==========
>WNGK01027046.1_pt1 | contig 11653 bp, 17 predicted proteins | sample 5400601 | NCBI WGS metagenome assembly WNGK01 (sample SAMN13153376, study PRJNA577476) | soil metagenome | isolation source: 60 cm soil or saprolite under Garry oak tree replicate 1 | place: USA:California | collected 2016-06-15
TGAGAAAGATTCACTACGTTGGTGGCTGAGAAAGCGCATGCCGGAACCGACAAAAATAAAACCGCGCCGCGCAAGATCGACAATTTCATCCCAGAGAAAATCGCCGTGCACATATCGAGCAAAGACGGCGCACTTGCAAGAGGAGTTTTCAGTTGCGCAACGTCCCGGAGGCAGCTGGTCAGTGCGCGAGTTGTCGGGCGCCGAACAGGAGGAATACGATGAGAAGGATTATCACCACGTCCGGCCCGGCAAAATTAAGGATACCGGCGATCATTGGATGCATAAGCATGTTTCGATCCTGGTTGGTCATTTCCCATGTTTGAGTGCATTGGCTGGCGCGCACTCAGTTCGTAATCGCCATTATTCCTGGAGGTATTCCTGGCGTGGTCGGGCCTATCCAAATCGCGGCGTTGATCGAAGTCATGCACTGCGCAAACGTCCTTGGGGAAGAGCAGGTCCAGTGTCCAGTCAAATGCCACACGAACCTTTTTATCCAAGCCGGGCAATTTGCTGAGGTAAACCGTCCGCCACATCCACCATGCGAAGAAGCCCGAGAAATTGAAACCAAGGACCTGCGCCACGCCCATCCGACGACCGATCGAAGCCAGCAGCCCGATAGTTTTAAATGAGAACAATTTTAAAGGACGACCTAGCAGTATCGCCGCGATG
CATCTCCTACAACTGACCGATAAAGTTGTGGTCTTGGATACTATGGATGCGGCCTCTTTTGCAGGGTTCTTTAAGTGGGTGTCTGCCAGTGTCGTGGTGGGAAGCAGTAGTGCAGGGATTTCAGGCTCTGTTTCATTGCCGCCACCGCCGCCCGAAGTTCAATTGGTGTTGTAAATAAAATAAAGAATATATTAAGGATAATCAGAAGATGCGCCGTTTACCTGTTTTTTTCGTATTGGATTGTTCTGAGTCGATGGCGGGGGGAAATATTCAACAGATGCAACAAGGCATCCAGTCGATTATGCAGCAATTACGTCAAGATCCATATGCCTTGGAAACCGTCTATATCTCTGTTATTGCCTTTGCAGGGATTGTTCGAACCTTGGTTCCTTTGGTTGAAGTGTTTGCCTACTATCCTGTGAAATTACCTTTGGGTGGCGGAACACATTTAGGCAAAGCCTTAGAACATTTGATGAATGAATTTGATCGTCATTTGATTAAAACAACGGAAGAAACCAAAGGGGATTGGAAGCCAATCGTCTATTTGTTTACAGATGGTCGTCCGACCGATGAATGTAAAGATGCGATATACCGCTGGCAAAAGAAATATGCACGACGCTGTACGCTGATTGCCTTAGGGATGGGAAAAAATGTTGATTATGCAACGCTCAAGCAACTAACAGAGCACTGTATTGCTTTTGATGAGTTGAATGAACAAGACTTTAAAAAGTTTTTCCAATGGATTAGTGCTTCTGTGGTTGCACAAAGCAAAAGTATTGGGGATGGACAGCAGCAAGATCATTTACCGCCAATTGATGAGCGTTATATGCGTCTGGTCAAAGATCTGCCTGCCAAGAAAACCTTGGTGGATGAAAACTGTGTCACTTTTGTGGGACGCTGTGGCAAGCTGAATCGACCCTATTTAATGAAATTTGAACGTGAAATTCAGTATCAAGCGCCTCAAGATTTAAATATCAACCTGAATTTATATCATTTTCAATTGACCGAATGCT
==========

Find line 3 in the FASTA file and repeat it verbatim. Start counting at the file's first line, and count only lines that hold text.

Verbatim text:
CATCTCCTACAACTGACCGATAAAGTTGTGGTCTTGGATACTATGGATGCGGCCTCTTTTGCAGGGTTCTTTAAGTGGGTGTCTGCCAGTGTCGTGGTGGGAAGCAGTAGTGCAGGGATTTCAGGCTCTGTTTCATTGCCGCCACCGCCGCCCGAAGTTCAATTGGTGTTGTAAATAAAATAAAGAATATATTAAGGATAATCAGAAGATGCGCCGTTTACCTGTTTTTTTCGTATTGGATTGTTCTGAGTCGATGGCGGGGGGAAATATTCAACAGATGCAACAAGGCATCCAGTCGATTATGCAGCAATTACGTCAAGATCCATATGCCTTGGAAACCGTCTATATCTCTGTTATTGCCTTTGCAGGGATTGTTCGAACCTTGGTTCCTTTGGTTGAAGTGTTTGCCTACTATCCTGTGAAATTACCTTTGGGTGGCGGAACACATTTAGGCAAAGCCTTAGAACATTTGATGAATGAATTTGATCGTCATTTGATTAAAACAACGGAAGAAACCAAAGGGGATTGGAAGCCAATCGTCTATTTGTTTACAGATGGTCGTCCGACCGATGAATGTAAAGATGCGATATACCGCTGGCAAAAGAAATATGCACGACGCTGTACGCTGATTGCCTTAGGGATGGGAAAAAATGTTGATTATGCAACGCTCAAGCAACTAACAGAGCACTGTATTGCTTTTGATGAGTTGAATGAACAAGACTTTAAAAAGTTTTTCCAATGGATTAGTGCTTCTGTGGTTGCACAAAGCAAAAGTATTGGGGATGGACAGCAGCAAGATCATTTACCGCCAATTGATGAGCGTTATATGCGTCTGGTCAAAGATCTGCCTGCCAAGAAAACCTTGGTGGATGAAAACTGTGTCACTTTTGTGGGACGCTGTGGCAAGCTGAATCGACCCTATTTAATGAAATTTGAACGTGAAATTCAGTATCAAGCGCCTCAAGATTTAAATATCAACCTGAATTTATATCATTTTCAATTGACCGAATGCT